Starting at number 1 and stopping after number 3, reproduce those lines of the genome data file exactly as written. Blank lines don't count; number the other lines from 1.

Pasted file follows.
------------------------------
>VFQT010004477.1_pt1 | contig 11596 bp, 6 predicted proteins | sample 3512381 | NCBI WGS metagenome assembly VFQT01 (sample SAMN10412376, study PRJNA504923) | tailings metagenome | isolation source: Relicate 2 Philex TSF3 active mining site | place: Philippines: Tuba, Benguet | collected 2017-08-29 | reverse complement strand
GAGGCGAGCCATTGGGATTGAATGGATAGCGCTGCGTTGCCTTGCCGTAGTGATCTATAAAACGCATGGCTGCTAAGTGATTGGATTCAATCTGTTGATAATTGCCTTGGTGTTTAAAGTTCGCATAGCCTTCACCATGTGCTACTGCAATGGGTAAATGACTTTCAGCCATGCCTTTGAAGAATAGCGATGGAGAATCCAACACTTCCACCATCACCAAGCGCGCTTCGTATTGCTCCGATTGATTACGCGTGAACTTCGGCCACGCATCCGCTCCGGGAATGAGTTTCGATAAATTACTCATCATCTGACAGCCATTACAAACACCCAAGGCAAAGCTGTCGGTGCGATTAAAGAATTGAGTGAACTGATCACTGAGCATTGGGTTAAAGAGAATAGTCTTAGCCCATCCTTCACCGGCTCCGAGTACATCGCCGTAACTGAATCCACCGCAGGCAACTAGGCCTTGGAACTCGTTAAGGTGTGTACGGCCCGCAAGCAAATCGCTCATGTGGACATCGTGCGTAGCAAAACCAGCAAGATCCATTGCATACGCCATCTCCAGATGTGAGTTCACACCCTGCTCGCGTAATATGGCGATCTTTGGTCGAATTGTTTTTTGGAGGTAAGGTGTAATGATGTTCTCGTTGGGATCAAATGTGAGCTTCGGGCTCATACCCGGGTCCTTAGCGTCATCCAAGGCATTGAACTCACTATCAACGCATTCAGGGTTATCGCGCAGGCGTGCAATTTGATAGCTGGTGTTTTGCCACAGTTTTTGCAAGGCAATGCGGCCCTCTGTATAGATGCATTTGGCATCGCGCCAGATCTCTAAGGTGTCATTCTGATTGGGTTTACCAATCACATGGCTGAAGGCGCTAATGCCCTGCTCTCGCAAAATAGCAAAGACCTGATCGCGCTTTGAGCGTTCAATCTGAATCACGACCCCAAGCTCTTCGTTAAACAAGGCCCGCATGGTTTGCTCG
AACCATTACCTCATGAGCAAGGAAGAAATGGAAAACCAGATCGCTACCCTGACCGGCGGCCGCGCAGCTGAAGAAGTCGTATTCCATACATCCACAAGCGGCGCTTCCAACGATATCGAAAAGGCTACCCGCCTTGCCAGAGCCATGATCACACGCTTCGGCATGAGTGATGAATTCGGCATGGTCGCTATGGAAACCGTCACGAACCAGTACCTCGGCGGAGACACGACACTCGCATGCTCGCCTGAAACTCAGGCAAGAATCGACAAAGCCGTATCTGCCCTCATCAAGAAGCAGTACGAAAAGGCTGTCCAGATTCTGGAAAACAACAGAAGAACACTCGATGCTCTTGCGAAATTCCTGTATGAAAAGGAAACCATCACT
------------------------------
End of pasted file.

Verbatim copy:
>VFQT010004477.1_pt1 | contig 11596 bp, 6 predicted proteins | sample 3512381 | NCBI WGS metagenome assembly VFQT01 (sample SAMN10412376, study PRJNA504923) | tailings metagenome | isolation source: Relicate 2 Philex TSF3 active mining site | place: Philippines: Tuba, Benguet | collected 2017-08-29 | reverse complement strand
GAGGCGAGCCATTGGGATTGAATGGATAGCGCTGCGTTGCCTTGCCGTAGTGATCTATAAAACGCATGGCTGCTAAGTGATTGGATTCAATCTGTTGATAATTGCCTTGGTGTTTAAAGTTCGCATAGCCTTCACCATGTGCTACTGCAATGGGTAAATGACTTTCAGCCATGCCTTTGAAGAATAGCGATGGAGAATCCAACACTTCCACCATCACCAAGCGCGCTTCGTATTGCTCCGATTGATTACGCGTGAACTTCGGCCACGCATCCGCTCCGGGAATGAGTTTCGATAAATTACTCATCATCTGACAGCCATTACAAACACCCAAGGCAAAGCTGTCGGTGCGATTAAAGAATTGAGTGAACTGATCACTGAGCATTGGGTTAAAGAGAATAGTCTTAGCCCATCCTTCACCGGCTCCGAGTACATCGCCGTAACTGAATCCACCGCAGGCAACTAGGCCTTGGAACTCGTTAAGGTGTGTACGGCCCGCAAGCAAATCGCTCATGTGGACATCGTGCGTAGCAAAACCAGCAAGATCCATTGCATACGCCATCTCCAGATGTGAGTTCACACCCTGCTCGCGTAATATGGCGATCTTTGGTCGAATTGTTTTTTGGAGGTAAGGTGTAATGATGTTCTCGTTGGGATCAAATGTGAGCTTCGGGCTCATACCCGGGTCCTTAGCGTCATCCAAGGCATTGAACTCACTATCAACGCATTCAGGGTTATCGCGCAGGCGTGCAATTTGATAGCTGGTGTTTTGCCACAGTTTTTGCAAGGCAATGCGGCCCTCTGTATAGATGCATTTGGCATCGCGCCAGATCTCTAAGGTGTCATTCTGATTGGGTTTACCAATCACATGGCTGAAGGCGCTAATGCCCTGCTCTCGCAAAATAGCAAAGACCTGATCGCGCTTTGAGCGTTCAATCTGAATCACGACCCCAAGCTCTTCGTTAAACAAGGCCCGCATGGTTTGCTCG
AACCATTACCTCATGAGCAAGGAAGAAATGGAAAACCAGATCGCTACCCTGACCGGCGGCCGCGCAGCTGAAGAAGTCGTATTCCATACATCCACAAGCGGCGCTTCCAACGATATCGAAAAGGCTACCCGCCTTGCCAGAGCCATGATCACACGCTTCGGCATGAGTGATGAATTCGGCATGGTCGCTATGGAAACCGTCACGAACCAGTACCTCGGCGGAGACACGACACTCGCATGCTCGCCTGAAACTCAGGCAAGAATCGACAAAGCCGTATCTGCCCTCATCAAGAAGCAGTACGAAAAGGCTGTCCAGATTCTGGAAAACAACAGAAGAACACTCGATGCTCTTGCGAAATTCCTGTATGAAAAGGAAACCATCACT